You mention training him to do something at the time of seeing another dog/nearing approach. My dog goes over threshold like immediately. How do I get his attention quickly enough to train him to do something? He won't listen to any commands the moment another dog enters the vicinity and all I can do is keep him moving on or remove him from the area. Not to mention he does not trust anyone enough to obey commands he knows well once something makes him anxious.

Sorry to add on to the topic and not offer any advice myself! I am just also interested in techniques to try to help curb dog aggression.

*edit* woops! Didn't see Rat's post before posting. I will deffo check out those books! Sadly I am not in an area replete with dog trainers/behaviorists so it hasn't been easy finding help, and I want to try to help him myself too! Rat, I would love to hear in detail what steps you took with your collie, cause those issues sound similar to my own dog's. Thanks!!!
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POSTED: Thu Jun 16, 2016 5:44 pm

Thank you all for sharing your experiences, I really appreciate it <3

It's funny you guys all feel the need to begin with "I'm not a dog trainer" xD I actually have a certificate in basic obedience training and I've participated in training sessions with an extremely reactive fearful dog. The dog I got was housed at the school that I went to for the training course, because it had a kennel downstairs and I had been working with him nearly every day for the full 10 weeks.

San, basically, what I've learned is in order to gain the trust of an anxious dog, you really have to change the way you project yourself. You have to be calm, non-threatening, and also dominant in the dogs eyes. When you're training the dog without distraction, you need to make it so the dog know there is no choice in the matter whether or not he obeys the command. Don't be afraid of utilizing the leash as a corrective tool, but also give plenty of praise and rewards after the dog completes the action(even if correction was used to get him to do it)

So once the dog is really well trained without distractions, you need to ad the distractions (very slowly). Before that happens, train the dog to make eye contact with you, by holding a piece of food up by your face and giving it as a reward each time eye contact is made, if they dont look, give a little pop on the leash to get their attention, and just train them to do that really well.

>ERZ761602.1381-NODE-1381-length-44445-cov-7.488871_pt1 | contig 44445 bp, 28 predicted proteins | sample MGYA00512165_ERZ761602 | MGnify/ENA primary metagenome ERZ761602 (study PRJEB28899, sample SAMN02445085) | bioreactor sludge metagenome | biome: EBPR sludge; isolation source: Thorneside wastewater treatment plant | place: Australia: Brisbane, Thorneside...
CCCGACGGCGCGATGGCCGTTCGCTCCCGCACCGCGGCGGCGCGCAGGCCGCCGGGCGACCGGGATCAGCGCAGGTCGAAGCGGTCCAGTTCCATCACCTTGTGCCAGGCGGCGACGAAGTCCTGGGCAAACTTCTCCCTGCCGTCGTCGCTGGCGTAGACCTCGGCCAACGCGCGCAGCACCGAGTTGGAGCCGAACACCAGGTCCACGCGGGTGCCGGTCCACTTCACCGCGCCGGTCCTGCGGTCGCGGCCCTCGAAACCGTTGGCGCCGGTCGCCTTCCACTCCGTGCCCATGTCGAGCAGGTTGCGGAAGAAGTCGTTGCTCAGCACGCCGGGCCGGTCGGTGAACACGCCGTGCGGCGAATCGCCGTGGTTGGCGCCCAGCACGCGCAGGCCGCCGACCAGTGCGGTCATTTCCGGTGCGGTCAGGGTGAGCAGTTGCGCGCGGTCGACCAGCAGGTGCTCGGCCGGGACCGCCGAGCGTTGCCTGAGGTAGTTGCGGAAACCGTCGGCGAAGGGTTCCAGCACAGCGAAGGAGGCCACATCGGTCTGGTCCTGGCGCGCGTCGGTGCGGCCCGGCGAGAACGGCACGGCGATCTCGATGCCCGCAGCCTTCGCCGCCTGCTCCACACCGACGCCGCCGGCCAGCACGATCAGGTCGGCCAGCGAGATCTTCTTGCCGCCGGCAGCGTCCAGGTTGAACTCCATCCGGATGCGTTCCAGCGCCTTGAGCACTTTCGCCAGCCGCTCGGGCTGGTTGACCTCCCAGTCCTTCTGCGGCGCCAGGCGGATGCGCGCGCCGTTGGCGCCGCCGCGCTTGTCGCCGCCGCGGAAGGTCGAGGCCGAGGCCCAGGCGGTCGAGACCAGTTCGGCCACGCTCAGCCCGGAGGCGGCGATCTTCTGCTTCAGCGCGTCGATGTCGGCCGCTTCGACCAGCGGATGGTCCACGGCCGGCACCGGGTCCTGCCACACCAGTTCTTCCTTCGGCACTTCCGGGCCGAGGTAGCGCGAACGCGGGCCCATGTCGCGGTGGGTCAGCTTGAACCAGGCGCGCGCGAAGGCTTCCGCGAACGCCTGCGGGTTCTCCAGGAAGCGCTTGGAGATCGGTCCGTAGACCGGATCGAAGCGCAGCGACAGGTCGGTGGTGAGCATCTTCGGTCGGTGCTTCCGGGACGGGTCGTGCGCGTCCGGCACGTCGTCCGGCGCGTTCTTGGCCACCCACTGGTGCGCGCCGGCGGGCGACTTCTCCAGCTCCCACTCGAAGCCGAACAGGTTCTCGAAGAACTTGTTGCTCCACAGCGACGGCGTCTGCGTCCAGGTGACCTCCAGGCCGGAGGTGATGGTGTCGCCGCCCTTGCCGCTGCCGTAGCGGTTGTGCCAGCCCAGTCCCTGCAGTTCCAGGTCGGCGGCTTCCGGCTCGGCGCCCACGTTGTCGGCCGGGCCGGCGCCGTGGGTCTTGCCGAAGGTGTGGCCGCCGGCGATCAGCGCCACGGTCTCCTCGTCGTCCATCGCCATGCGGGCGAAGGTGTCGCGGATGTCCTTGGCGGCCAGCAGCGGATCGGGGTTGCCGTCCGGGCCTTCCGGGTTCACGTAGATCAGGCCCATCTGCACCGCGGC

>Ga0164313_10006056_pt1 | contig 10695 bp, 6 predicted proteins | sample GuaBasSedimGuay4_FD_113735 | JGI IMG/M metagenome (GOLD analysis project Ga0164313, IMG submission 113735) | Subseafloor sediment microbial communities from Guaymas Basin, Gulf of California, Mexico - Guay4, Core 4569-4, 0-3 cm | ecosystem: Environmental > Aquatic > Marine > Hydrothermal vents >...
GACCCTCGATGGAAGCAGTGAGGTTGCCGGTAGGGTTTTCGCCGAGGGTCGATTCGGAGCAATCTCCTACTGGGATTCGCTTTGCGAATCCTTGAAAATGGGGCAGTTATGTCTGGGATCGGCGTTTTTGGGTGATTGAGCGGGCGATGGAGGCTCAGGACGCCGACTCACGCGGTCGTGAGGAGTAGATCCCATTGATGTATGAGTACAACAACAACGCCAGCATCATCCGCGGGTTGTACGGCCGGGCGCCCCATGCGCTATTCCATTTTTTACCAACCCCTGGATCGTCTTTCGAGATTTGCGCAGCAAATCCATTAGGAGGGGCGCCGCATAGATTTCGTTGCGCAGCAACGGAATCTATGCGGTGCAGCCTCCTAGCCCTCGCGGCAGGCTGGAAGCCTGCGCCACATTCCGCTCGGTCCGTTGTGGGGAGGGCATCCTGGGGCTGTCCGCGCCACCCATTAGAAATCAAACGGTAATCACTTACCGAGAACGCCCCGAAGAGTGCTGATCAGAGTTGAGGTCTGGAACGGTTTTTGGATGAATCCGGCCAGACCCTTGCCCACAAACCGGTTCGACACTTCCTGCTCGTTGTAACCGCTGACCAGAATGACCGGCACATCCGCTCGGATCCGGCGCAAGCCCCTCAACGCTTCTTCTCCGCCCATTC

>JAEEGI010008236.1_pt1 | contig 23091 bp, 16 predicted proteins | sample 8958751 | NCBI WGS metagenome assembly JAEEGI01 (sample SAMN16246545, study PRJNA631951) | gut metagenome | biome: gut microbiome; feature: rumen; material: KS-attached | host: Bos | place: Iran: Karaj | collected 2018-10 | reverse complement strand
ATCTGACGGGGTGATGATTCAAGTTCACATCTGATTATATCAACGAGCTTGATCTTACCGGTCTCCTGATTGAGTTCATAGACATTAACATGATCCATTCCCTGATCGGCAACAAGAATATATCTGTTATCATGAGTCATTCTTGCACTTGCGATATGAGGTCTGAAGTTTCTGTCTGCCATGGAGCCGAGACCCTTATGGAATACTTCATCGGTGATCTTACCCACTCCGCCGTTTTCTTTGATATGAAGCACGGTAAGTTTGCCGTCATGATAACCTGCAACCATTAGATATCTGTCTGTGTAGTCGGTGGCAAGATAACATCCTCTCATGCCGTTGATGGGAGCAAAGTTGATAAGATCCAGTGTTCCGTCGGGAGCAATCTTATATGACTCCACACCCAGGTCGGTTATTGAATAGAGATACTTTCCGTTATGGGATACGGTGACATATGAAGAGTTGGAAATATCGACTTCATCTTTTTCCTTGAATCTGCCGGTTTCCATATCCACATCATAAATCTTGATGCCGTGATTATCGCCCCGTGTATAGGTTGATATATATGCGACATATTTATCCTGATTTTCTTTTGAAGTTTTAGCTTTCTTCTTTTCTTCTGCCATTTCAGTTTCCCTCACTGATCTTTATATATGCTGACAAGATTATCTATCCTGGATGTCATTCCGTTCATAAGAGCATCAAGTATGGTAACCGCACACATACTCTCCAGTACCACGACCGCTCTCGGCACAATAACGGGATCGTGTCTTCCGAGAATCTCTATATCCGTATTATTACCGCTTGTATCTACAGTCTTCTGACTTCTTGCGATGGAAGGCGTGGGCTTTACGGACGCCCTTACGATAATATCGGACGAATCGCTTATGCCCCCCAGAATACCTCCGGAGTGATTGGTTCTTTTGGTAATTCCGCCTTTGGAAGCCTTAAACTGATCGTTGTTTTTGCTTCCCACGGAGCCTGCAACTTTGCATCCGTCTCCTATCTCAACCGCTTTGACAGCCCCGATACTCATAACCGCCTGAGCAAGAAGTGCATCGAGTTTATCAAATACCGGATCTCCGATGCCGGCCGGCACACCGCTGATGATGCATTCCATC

Eventually, you'll have to move on to rewarding the dog for being unreactive around another dog (so you may need an assistant with another very calm and unreactive dog). You have to get them close enough to the point where your dog is just becoming alert/reactive, and literally wait until he stops and then reward him when he stops and have the other person walk away e~e it takes a long long time but it should desensitize your dog into being calm enough to start training in the vicinity of another dog ^^ hope it helps~

My dog is very calm, he just uh.. doesnt like other dogs in his personal space, at all >_> He's calm enough to the point where I used him to help another extremely reactive dog to get used to training in the same room as him
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POSTED: Thu Jun 16, 2016 6:13 pm

Our bordercollie came from a shelter, she was a puppy mill dog and had little socialization. While she is fantastic with humans I do not trust her around other dogs. I have brought her many places and she has actually been attacked to the point I had to fend off dogs as owners just watched me struggle to free her.
She's a great dog, so we work around everything and life works and accidents happen but I can't count on her not being put down or dumped giving her to someone else or a shelter.
We are at the point where reactions really only happen with dogs that come at her. We can ignore just about anything else. (I swear one day my neighbors dog might get eaten) she has it out for little dogs that charge at her and I always have to stop the over dog in its tracks.
Everyone started out a little insane But we learn pretty quick how to fake it for the game
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POSTED: Tue Sep 20, 2016 7:39 pm

I just wanna say I went and finally bought the Control Unleashed book, and even just reading the first 50 pages has been completely eye-opening to my dog's behaviour and I am really excited to start getting into the exercises! Definitely worth it!! Thank you Rat for the recommendation! :D
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POSTED: Tue Sep 20, 2016 8:21 pm

At the risk of sounding crazy I recommend an animal communication expert (Nancy Windheart is a prominent example but there are many others). They aren't a joke or a scam, it's a legitimate skill that has helped countless people and animals. I don't have any personal experience doing sessions with any of these people, but I have spent a lot of time researching and learning about it. I haven't dedicated myself to learning it (yet) because it takes commitment to master the art of animal communication, but I dabbled briefly in it and was mind blown from the get-go.

Anyway, it's a viable option if you have the means to use it. Otherwise I wish you the best of luck with your pup!